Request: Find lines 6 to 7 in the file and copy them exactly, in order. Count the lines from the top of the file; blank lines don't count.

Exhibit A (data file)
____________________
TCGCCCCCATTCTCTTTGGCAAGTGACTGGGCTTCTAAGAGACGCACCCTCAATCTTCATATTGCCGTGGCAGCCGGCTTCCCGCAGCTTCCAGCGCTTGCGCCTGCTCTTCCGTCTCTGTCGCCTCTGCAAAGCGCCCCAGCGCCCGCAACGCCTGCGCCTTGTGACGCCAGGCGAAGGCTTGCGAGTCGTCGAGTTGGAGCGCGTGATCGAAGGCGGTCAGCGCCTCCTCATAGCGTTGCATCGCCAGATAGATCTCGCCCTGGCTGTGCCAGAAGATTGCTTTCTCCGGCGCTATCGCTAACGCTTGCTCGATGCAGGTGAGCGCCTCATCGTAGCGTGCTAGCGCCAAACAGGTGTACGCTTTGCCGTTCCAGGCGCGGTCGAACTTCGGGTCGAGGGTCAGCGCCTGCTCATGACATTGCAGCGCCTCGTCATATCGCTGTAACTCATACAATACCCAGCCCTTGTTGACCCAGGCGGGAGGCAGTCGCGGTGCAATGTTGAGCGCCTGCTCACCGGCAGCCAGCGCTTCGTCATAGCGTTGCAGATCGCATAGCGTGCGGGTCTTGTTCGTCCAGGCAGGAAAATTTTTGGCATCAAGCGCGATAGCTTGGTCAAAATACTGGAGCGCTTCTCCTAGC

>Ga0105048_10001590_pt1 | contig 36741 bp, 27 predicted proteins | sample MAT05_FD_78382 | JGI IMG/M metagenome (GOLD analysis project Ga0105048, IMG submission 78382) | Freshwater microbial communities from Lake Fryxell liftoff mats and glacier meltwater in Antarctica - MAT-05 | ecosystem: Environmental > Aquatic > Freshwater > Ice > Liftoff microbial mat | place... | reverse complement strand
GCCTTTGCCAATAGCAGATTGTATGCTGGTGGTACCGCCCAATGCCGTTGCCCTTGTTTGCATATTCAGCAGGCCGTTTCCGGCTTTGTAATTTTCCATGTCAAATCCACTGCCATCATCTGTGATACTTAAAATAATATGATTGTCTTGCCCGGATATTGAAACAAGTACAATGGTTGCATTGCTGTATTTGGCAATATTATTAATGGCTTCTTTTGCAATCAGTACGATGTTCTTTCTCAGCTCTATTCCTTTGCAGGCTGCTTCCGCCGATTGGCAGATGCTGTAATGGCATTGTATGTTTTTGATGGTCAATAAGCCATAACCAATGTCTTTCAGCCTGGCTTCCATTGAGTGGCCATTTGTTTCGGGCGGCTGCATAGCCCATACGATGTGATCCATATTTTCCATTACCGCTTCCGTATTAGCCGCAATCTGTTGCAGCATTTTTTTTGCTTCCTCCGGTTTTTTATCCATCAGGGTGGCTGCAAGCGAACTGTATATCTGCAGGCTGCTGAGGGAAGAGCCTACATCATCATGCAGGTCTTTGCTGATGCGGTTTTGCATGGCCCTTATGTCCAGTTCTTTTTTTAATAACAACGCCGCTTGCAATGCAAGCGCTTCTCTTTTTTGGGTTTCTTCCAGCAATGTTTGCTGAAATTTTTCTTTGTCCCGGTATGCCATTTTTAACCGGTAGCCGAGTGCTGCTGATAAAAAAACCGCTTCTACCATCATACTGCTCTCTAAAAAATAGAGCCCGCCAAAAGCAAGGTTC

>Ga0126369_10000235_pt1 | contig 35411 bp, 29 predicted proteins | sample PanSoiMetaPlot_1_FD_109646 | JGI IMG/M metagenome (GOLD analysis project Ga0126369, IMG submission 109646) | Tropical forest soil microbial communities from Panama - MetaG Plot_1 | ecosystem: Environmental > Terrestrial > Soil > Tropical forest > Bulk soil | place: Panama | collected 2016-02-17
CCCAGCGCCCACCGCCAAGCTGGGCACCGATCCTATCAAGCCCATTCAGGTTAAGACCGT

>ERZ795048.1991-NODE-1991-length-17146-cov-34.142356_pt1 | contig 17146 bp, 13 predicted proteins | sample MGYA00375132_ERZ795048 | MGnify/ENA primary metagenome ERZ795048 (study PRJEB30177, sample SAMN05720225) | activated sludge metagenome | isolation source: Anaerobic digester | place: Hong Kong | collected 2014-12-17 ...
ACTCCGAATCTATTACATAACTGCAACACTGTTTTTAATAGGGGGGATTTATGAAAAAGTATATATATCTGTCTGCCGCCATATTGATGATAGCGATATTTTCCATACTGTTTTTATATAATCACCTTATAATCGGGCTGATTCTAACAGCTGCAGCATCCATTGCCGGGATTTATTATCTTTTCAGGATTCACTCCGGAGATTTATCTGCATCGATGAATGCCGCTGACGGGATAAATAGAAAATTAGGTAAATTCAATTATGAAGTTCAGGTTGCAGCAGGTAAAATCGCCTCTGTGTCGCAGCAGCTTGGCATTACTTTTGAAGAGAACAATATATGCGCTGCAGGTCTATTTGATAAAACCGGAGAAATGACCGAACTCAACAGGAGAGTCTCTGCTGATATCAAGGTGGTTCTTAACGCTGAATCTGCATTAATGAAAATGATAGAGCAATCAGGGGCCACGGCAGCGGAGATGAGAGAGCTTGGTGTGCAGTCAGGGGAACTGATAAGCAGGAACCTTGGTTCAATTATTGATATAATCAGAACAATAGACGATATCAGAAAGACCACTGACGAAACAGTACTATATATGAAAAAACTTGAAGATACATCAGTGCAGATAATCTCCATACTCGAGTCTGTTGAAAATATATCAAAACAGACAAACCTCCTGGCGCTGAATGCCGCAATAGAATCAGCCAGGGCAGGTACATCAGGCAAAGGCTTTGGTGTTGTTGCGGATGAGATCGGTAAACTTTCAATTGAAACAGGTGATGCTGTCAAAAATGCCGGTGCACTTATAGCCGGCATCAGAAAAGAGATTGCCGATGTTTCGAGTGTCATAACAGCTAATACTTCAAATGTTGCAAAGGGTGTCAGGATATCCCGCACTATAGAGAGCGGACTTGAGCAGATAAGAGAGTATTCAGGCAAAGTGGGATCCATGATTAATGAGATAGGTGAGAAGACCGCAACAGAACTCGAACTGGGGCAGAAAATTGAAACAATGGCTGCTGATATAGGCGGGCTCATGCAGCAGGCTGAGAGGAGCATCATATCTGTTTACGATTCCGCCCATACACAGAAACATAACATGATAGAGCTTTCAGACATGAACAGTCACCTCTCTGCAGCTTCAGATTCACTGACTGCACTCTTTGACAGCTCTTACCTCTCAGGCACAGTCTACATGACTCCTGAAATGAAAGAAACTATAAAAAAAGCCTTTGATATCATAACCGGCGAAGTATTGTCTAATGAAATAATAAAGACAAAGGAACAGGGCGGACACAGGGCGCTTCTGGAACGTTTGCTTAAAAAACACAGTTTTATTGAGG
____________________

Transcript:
>ERZ795048.1991-NODE-1991-length-17146-cov-34.142356_pt1 | contig 17146 bp, 13 predicted proteins | sample MGYA00375132_ERZ795048 | MGnify/ENA primary metagenome ERZ795048 (study PRJEB30177, sample SAMN05720225) | activated sludge metagenome | isolation source: Anaerobic digester | place: Hong Kong | collected 2014-12-17 ...
ACTCCGAATCTATTACATAACTGCAACACTGTTTTTAATAGGGGGGATTTATGAAAAAGTATATATATCTGTCTGCCGCCATATTGATGATAGCGATATTTTCCATACTGTTTTTATATAATCACCTTATAATCGGGCTGATTCTAACAGCTGCAGCATCCATTGCCGGGATTTATTATCTTTTCAGGATTCACTCCGGAGATTTATCTGCATCGATGAATGCCGCTGACGGGATAAATAGAAAATTAGGTAAATTCAATTATGAAGTTCAGGTTGCAGCAGGTAAAATCGCCTCTGTGTCGCAGCAGCTTGGCATTACTTTTGAAGAGAACAATATATGCGCTGCAGGTCTATTTGATAAAACCGGAGAAATGACCGAACTCAACAGGAGAGTCTCTGCTGATATCAAGGTGGTTCTTAACGCTGAATCTGCATTAATGAAAATGATAGAGCAATCAGGGGCCACGGCAGCGGAGATGAGAGAGCTTGGTGTGCAGTCAGGGGAACTGATAAGCAGGAACCTTGGTTCAATTATTGATATAATCAGAACAATAGACGATATCAGAAAGACCACTGACGAAACAGTACTATATATGAAAAAACTTGAAGATACATCAGTGCAGATAATCTCCATACTCGAGTCTGTTGAAAATATATCAAAACAGACAAACCTCCTGGCGCTGAATGCCGCAATAGAATCAGCCAGGGCAGGTACATCAGGCAAAGGCTTTGGTGTTGTTGCGGATGAGATCGGTAAACTTTCAATTGAAACAGGTGATGCTGTCAAAAATGCCGGTGCACTTATAGCCGGCATCAGAAAAGAGATTGCCGATGTTTCGAGTGTCATAACAGCTAATACTTCAAATGTTGCAAAGGGTGTCAGGATATCCCGCACTATAGAGAGCGGACTTGAGCAGATAAGAGAGTATTCAGGCAAAGTGGGATCCATGATTAATGAGATAGGTGAGAAGACCGCAACAGAACTCGAACTGGGGCAGAAAATTGAAACAATGGCTGCTGATATAGGCGGGCTCATGCAGCAGGCTGAGAGGAGCATCATATCTGTTTACGATTCCGCCCATACACAGAAACATAACATGATAGAGCTTTCAGACATGAACAGTCACCTCTCTGCAGCTTCAGATTCACTGACTGCACTCTTTGACAGCTCTTACCTCTCAGGCACAGTCTACATGACTCCTGAAATGAAAGAAACTATAAAAAAAGCCTTTGATATCATAACCGGCGAAGTATTGTCTAATGAAATAATAAAGACAAAGGAACAGGGCGGACACAGGGCGCTTCTGGAACGTTTGCTTAAAAAACACAGTTTTATTGAGG